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  1. #1
    Newbie
    Join Date
    May 2009
    Posts
    8

    Unhappy Untangle, multiple subnets, and brouting

    Hi there,

    I have a test environment with Untangle set up now that I hope to base a production environment off of. I've been very happy with Untangle until now, I just can't seem to get this to work.

    I have Untangle set up in bridge mode right now. A workstation connected to the internal interface is configured as follows:

    IP: 10.4.0.2
    Subnet: 255.255.255.0
    Router: 10.4.0.1

    The Untangle's WAN port is set up as follows:

    IP: 192.168.1.145
    Subnet: 255.255.255.0
    Router: 192.168.1.1

    I have added 10.4.0.1/24 to the list of IP Address Aliases for the WAN port.

    I cannot seem to get the workstation to see the outside world. I can ping the Untangle alias (10.4.0.1) and the Untangle primary IP (192.168.1.145) but I cannot see any devices upstream to the Untangle.

    The Wiki article on Networking FAQ's (specifically the 3rd entry there) says that I can do this, but after following all the instructions provided I just cannot get the Untangle to route packets correctly.

    From the Untangle, I am able to ping the workstation (10.4.0.2) and the gateway (192.168.1.1) successfully.

    What am I doing wrong?

    Much appreciated,
    Landon

  2. #2
    Untangler
    Join Date
    Feb 2009
    Posts
    98

    Default

    I'm not really understanding your network settings but did you add a route?

    I think your WAN must change from 10.4.0.1/24 to 10.4.0.1/27 of /??
    Internal to your subnets? /21 ? http://krow.net/dict/subnet.html

    This is just a guess I really do not understand your network configuration.......

  3. #3
    Untangle Ninja sky-knight's Avatar
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    Apr 2008
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    Phoenix, AZ
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    26,485

    Default

    Ping isn't handled by the UVM, that is moved around with the basic Linux bridge.

    So, your brouting configuration sounds correct. Can you ping all the way to something on the internet?

    Ahh and I see your problem on my second read through.

    Untangle bridges aren't routers, and you've assigned your UT bridge the same IP address that you have listed as a client for your network. You need to give Untangle an "unused" IP address on the other segment. IP addresses must be unique.
    Rob Sandling, BS:SWE, MCP
    NexgenAppliances.com
    Phone: 866-794-8879 x201
    Email: support@nexgenappliances.com

  4. #4
    Untangle Junkie dmorris's Avatar
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    Nov 2006
    Location
    San Carlos, CA
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    17,486

    Default

    who is 10.4.0.2's gateway?
    Attention: Support and help on the Untangle Forums is provided by volunteers and community members like yourself.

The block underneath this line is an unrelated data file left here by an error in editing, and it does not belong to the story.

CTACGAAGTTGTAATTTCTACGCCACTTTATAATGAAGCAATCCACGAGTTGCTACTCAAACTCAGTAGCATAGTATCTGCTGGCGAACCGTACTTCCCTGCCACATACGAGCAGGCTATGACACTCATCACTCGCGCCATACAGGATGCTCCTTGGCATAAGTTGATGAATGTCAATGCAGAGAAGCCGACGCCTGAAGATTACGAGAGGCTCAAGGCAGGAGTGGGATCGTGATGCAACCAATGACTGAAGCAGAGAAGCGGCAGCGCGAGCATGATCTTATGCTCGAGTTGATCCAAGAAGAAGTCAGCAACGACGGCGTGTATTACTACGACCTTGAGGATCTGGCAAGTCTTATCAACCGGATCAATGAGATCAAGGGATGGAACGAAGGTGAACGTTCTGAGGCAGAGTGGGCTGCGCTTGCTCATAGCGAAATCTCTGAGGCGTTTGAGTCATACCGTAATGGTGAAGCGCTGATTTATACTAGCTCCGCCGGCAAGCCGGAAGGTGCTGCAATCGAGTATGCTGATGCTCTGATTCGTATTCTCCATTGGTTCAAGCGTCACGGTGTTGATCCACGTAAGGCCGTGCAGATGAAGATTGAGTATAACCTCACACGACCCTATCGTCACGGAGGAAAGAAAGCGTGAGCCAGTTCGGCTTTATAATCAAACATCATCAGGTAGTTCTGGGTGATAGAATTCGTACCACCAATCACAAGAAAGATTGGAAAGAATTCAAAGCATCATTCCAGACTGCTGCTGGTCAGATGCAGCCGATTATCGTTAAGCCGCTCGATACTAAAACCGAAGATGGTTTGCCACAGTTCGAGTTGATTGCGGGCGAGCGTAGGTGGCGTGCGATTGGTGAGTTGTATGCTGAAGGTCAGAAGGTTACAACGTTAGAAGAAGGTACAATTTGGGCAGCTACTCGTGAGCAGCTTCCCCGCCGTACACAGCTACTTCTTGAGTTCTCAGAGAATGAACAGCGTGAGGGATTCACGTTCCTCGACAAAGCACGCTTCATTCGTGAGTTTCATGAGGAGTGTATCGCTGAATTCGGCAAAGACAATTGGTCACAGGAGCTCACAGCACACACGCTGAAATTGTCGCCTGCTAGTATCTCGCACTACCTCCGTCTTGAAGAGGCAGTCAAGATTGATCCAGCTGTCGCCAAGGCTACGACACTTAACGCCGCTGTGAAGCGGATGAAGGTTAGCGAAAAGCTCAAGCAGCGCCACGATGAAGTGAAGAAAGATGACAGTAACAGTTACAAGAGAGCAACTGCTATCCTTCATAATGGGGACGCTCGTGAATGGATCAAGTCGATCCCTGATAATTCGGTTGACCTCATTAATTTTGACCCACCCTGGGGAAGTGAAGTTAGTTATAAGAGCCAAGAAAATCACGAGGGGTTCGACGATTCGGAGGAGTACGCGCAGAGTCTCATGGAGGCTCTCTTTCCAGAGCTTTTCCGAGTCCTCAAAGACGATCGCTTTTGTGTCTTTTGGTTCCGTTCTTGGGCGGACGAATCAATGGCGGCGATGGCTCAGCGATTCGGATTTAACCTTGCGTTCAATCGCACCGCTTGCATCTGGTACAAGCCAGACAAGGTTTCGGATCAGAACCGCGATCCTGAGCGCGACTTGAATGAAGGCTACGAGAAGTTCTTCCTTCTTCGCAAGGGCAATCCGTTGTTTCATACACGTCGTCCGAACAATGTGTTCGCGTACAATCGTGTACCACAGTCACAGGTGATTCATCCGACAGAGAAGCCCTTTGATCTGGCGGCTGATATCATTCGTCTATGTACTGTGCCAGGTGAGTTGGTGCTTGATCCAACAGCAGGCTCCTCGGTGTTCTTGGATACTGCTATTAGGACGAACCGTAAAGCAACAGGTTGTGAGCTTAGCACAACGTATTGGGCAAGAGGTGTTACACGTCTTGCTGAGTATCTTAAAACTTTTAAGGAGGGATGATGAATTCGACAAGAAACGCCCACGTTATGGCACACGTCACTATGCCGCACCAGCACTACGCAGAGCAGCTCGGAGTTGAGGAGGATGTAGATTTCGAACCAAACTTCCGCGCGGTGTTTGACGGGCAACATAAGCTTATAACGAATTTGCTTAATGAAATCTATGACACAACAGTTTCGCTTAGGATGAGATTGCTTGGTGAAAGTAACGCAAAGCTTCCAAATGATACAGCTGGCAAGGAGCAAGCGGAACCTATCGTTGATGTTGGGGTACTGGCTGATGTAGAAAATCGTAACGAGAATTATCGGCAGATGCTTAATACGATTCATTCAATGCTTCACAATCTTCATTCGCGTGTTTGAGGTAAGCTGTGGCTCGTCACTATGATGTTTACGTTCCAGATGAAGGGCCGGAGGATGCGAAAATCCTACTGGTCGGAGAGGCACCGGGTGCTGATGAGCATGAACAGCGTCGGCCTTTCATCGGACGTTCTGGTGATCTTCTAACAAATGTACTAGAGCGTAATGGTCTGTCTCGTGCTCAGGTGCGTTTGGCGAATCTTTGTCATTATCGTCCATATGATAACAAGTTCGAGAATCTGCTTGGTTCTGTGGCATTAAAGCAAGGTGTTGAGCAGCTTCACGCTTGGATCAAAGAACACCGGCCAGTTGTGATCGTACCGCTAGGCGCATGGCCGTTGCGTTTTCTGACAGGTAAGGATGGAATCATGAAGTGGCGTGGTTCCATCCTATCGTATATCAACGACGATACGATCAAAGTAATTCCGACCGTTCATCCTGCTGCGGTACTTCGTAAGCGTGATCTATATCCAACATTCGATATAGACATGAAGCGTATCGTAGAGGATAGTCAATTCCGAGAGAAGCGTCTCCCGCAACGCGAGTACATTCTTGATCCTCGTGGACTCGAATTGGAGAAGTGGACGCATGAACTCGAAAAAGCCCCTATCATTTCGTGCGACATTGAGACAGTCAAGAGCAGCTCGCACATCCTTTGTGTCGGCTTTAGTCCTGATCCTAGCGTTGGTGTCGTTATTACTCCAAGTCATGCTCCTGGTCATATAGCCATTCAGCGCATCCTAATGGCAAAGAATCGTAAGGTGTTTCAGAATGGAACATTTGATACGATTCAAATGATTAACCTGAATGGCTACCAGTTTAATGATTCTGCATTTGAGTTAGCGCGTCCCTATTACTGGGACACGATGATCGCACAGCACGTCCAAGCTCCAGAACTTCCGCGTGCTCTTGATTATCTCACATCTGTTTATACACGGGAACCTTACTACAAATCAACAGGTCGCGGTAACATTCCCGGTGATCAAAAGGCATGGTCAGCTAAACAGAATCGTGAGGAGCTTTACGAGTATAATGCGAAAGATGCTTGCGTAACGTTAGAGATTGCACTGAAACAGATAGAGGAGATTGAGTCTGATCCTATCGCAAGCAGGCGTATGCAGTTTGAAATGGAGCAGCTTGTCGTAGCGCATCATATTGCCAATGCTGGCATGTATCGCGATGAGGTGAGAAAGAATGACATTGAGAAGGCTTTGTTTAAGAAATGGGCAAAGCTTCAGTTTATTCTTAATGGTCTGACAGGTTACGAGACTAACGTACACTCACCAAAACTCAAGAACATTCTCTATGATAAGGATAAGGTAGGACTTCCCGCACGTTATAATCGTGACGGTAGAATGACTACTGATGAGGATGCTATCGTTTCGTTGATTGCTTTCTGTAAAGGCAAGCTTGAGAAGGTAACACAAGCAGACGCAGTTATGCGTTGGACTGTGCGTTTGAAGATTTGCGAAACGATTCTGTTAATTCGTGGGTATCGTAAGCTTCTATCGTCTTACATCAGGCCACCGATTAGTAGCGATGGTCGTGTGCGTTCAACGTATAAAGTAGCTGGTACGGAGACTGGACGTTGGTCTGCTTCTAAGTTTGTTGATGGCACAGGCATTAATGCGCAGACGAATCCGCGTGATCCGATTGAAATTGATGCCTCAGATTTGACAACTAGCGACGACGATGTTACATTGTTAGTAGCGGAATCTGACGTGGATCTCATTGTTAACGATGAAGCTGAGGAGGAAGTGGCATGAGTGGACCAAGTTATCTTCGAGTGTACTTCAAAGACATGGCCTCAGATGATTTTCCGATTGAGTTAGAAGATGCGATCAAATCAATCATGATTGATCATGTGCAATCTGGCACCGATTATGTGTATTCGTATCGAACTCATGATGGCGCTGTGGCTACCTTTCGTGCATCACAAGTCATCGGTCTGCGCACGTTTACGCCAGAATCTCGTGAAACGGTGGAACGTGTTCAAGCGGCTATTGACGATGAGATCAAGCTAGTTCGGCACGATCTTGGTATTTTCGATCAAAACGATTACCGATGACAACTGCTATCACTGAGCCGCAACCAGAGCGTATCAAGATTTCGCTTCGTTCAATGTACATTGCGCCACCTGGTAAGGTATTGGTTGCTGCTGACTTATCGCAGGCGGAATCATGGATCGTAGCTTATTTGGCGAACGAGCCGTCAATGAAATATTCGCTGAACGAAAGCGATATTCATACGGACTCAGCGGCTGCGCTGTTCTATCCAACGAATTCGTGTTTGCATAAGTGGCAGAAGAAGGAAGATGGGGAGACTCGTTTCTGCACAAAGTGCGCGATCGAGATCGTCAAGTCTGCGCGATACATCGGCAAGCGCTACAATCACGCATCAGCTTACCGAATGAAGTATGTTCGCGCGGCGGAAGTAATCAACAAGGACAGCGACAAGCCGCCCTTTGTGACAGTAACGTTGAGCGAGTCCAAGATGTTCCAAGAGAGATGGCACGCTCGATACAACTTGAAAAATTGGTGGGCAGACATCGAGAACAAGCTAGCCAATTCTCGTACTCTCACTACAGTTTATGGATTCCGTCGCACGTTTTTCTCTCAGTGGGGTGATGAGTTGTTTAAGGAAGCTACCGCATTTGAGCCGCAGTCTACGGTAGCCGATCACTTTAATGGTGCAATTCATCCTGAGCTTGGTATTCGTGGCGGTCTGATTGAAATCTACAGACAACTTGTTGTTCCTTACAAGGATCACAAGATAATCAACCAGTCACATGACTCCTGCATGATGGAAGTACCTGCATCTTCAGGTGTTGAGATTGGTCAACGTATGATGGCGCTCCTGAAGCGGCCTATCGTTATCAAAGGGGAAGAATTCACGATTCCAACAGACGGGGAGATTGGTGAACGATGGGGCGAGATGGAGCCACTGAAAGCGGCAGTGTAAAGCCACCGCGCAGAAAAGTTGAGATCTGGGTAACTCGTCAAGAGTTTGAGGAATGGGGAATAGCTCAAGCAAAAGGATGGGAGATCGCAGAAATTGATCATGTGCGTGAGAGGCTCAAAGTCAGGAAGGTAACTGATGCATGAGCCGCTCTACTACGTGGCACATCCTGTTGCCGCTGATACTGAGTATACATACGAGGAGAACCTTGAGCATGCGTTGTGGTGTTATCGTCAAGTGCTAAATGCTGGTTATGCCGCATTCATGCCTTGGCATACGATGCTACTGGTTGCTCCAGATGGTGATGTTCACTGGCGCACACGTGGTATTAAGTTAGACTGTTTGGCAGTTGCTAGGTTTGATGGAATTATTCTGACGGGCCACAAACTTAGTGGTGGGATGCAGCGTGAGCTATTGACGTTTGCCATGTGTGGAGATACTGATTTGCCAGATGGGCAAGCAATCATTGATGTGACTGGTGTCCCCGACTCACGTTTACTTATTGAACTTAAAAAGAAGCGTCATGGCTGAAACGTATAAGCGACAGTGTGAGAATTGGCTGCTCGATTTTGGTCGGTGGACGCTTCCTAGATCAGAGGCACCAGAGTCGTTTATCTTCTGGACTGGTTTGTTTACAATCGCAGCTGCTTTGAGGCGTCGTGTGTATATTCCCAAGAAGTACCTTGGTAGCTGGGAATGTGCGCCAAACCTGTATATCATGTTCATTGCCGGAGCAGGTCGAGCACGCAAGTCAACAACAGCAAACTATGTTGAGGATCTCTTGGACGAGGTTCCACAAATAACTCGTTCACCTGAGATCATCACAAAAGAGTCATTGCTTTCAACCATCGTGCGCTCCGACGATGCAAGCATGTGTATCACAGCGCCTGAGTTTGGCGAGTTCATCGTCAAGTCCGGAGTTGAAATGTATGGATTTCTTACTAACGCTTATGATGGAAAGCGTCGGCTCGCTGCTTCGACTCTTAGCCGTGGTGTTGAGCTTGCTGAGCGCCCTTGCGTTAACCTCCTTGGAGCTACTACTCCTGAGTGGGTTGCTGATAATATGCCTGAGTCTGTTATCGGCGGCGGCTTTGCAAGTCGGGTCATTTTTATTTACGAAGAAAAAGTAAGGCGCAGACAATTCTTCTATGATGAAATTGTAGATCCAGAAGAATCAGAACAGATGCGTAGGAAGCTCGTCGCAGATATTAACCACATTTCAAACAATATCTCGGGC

If you need Untangle support please call or email support@untangle.com

  5. #5
    Newbie
    Join Date
    May 2009
    Posts
    8

    Default Followup

    Thanks for the replies everyone!

    SMNS, it may be that you have something to your subnet mask question, although I do not completely follow the wording you used. I have the WAN port configured to use 192.168.1.145/24 as the "primary IP address". Because the LAN port is in bridged mode, I added 10.4.0.1/24 to the "additional IP addresses" area of the WAN port, hoping that the UT would somehow bridge them together. I now realize I am probably going about this all wrong and need to set it up in a routing mode and not a bridge mode, but it seems all the UT box can do when in routing mode is NAT, which I can not make use of in my case.

    Sky-knight, I cannot ping to the internet. The highest I can ping is 192.168.1.145 which is the primary IP of the UT box (remember, the host im pinging from is at 10.4.0.2).

    Dmorris, 10.4.0.2's gateway is 10.4.0.1, which is the IP address I added to the list of additional addresses on the WAN port of the Untangle.

    I'm trying to get a hang of the concept of routing here, but unfortunately this test environment I am trying to use might just be too different than the actual live scenario I am trying to plan.
    Last edited by lbgaus; 06-29-2009 at 06:02 PM.

  6. #6
    Untangle Ninja sky-knight's Avatar
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    Default

    Actually in advanced mode you can remove the NAT policy and move traffic around with static routes. The limitation here is that it's all basic destination based routing. You can't do any source based routes to make things easy.

    The UVM doesn't care... bridge, router, NAT or no... if the linux kernel has a way to get a packet from one interface to another... it goes through the rack to get there.
    Rob Sandling, BS:SWE, MCP
    NexgenAppliances.com